But I also knew, because we were doing the sixth movie and because I wanted to adhere to my rules, I was okay with saying the stuff’s been around forever. But the reason it started is Gil, who got sucked up in the beginning of the fifth movie, goes back in time. If you go back and look at the cave painting, it’s signed by Gil. Everything that happened in the fifth movie was Gil’s first attempt to help his dad save the world. The gear shifts and all the weird stuff in Egyptian was left by Gil. We still had a scene with the snakes eating the tail that there may be a first sharknado, but it was caused because of all the stuff that went through the course of the fifth film.
By the time we get to the end of the movie, we still don’t have a concrete answer. That’s the way I wanted it to be. We also knew going into it he’s going to pick him up and time travel so Gil’s going to pick him up at the end of the movie. So I gave him the staff and I had him carry around Tara’s head in that sack. That was established at the end of five. I knew once we had those pieces, we could use that in the next film. I didn’t know what we would do with it. The fun part about it is Tara’s head becomes a huge component of number six and I don’t think in the history of film, a main character’s head has ever been that significant to a plot of a movie.
That’s the absurdity and beauty of these movies. We have this history. We have a ridiculousness to these movies but the ridiculousness actually works because a lot of it comes from the mythology of these characters and what we’ve established with them. It’s not suddenly we decide Tara’s a robot. She’s kind of been a partial robot since number four. She’s had a robot hand since three. We’ve slowly progressed to a point where we earn the craziness that comes in six.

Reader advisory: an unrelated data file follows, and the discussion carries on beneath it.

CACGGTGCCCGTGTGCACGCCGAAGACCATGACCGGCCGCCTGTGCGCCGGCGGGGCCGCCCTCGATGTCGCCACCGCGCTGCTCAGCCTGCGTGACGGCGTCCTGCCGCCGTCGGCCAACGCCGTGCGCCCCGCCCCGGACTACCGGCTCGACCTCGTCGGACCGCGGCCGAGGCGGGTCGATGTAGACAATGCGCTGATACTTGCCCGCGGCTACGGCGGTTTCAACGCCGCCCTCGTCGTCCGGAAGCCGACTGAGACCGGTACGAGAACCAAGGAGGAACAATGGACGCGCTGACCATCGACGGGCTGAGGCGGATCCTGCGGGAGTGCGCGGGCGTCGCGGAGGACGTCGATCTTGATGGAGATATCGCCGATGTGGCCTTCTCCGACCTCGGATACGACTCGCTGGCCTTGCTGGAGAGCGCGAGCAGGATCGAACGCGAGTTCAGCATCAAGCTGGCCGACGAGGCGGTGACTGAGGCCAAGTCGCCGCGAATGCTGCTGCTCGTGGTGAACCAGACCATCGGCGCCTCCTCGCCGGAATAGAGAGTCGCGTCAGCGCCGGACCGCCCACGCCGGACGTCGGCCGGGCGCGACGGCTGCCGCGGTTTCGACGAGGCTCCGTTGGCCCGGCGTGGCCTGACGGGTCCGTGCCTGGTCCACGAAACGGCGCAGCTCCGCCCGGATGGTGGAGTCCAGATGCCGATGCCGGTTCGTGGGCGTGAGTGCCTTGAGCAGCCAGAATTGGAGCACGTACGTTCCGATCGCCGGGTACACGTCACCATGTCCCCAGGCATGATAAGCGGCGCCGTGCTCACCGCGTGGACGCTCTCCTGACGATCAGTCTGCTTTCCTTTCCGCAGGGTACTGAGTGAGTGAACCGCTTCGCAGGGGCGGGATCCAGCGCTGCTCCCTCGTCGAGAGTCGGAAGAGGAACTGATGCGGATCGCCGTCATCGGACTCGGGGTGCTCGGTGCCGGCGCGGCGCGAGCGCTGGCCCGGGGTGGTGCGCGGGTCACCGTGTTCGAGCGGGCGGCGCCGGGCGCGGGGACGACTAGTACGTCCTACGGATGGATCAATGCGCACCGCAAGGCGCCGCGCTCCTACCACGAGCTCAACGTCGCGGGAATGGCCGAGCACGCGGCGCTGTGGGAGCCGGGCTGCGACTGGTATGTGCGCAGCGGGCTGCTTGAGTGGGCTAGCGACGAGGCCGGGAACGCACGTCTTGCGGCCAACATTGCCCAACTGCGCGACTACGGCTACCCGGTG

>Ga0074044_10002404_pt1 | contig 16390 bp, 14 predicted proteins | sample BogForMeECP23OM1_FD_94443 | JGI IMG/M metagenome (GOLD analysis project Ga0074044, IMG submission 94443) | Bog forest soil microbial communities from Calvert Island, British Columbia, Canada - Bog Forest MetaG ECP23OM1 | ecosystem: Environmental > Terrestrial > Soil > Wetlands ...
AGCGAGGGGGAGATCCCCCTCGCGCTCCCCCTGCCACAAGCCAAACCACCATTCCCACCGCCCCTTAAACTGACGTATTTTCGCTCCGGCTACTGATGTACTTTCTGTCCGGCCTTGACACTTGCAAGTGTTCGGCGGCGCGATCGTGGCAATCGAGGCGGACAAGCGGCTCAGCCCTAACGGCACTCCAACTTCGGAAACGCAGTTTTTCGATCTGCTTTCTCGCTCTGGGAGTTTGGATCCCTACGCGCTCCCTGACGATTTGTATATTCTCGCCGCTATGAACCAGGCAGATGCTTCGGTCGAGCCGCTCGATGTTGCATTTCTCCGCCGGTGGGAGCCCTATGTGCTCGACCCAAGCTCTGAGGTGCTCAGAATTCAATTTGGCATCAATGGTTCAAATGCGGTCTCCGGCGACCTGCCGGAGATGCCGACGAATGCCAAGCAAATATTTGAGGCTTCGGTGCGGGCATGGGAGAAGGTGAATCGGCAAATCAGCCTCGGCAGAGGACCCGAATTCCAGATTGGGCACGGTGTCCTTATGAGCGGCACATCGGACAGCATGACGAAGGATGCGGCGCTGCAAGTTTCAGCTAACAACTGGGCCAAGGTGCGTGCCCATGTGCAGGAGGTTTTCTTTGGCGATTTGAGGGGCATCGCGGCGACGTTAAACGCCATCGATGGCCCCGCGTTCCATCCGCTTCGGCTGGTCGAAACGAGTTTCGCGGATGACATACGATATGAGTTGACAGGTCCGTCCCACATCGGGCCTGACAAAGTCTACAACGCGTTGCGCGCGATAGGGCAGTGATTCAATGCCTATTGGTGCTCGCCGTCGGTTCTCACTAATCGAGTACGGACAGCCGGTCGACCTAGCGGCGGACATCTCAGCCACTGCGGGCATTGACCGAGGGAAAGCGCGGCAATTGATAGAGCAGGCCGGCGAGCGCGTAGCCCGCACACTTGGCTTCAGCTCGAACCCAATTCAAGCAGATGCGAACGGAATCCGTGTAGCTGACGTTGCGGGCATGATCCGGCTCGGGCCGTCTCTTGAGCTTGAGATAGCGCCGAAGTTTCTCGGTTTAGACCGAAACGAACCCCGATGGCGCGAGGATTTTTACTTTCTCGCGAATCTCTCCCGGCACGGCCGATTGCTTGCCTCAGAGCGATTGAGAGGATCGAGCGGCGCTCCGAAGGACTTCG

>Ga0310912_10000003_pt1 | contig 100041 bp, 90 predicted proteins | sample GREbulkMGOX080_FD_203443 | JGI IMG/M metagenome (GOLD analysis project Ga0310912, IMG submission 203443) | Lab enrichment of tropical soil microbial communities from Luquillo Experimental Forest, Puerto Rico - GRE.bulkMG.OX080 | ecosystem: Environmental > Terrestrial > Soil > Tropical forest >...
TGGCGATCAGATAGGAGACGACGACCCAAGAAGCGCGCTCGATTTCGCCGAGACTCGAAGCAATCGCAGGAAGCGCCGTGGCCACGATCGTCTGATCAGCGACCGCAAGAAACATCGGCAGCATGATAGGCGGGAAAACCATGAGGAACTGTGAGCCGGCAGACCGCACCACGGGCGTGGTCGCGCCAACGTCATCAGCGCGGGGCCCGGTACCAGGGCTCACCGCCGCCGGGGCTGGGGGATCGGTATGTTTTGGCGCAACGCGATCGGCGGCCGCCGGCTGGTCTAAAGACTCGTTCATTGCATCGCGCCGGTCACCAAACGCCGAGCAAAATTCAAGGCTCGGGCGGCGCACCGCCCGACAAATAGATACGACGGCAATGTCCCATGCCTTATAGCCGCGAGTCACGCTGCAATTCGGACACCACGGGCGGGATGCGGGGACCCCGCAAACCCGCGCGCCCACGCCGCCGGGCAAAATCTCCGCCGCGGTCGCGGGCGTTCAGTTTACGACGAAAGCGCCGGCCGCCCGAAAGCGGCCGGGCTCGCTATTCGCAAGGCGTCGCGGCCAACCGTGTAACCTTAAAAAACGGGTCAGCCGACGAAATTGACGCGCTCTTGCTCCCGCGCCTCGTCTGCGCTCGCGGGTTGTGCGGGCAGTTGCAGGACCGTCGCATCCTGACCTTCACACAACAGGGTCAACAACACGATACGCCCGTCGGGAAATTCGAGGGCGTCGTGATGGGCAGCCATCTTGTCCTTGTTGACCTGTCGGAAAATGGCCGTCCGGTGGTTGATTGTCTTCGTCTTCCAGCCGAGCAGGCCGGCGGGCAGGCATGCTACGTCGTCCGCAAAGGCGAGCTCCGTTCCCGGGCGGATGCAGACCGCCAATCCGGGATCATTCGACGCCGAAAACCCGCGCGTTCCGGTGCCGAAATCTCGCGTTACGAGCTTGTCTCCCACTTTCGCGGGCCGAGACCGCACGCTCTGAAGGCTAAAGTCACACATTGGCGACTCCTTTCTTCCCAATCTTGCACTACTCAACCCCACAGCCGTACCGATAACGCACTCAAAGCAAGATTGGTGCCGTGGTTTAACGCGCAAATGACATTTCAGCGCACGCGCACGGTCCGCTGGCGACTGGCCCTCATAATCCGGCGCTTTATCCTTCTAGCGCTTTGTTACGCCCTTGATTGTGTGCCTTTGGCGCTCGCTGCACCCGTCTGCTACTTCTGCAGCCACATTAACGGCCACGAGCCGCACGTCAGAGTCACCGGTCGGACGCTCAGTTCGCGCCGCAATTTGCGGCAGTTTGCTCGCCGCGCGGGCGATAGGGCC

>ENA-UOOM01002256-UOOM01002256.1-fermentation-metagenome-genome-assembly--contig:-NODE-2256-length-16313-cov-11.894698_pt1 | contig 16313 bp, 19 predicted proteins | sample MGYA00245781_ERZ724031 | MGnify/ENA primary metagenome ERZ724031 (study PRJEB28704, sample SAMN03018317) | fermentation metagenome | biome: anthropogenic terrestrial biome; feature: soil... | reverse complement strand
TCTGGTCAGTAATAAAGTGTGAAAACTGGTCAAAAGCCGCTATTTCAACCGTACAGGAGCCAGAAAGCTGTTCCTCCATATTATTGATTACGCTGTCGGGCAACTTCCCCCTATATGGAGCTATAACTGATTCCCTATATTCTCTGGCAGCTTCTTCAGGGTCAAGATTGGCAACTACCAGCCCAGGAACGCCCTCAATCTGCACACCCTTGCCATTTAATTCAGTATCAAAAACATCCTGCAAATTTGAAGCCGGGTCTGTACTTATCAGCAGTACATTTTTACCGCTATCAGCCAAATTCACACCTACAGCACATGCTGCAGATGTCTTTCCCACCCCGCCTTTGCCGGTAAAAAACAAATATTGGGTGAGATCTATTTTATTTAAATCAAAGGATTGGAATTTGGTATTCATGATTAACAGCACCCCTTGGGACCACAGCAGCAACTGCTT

FF: Traveling through time in The Last Sharknado, did you get to do every other genre you left out in the first five?
AF: Yeah, we kind of had obvious things we wanted to do. We knew old west and prehistoric were no brainers. Then it was sort of mystery meat about the other things. Knights came up. There was actually a draft of the script where the renaissance era was there with Da Vinci but we kind of felt it was a little redundant and it didn’t give us enough to play with. It was also going to be incredibly complicated. So we landed on the Revolutionary War.
There was talk of World War II at some point and Noah’s Ark was in a treatment at one point. It came down to, “Let’s do Noah’s Ark but what is it about? What can we do? It’s going to be all visual effects and can we do anything that’s different than what we do in prehistoric with the dinosaurs.” It’s always balancing that stuff. We liked the idea of the Revolutionary War because it would be fun to play with George Washington and Hamilton and Ben Franklin. Each thing is a mini movie so every two days we were doing a different movie.
You also have Nova who’s unhinged and she has her own agenda and he’s trying to hold it together. It’s a movie where he’s trying to control things he can’t control and then the heart of all of this, the biggest heart and the biggest sacrifice that he has to make in this film is that he has to watch his son grow up through time and he can’t interact or interfere, otherwise everything will get screwed up. If he succeeds, to destroy the sharknado, if he succeeds with whatever he has to do to clean up the stuff in time, there is the chance his son will never exist. That’s heartbreaking.
For a silly movie like Sharknado, that’s a heavy theme. The actors sold it and I think there’s enough of it in there, people that like these characters and the franchise, it’s a really big theme to think about. Like, if I look forward and continue to do this, I will lose one of the things I love the most. That’s a true hero and that’s the sacrifice. That’s the stuff I’m proud of with these movies, that we can make people happy and have a good time but I love these characters as much as anybody that loves the sharknado movies and I want to honor them.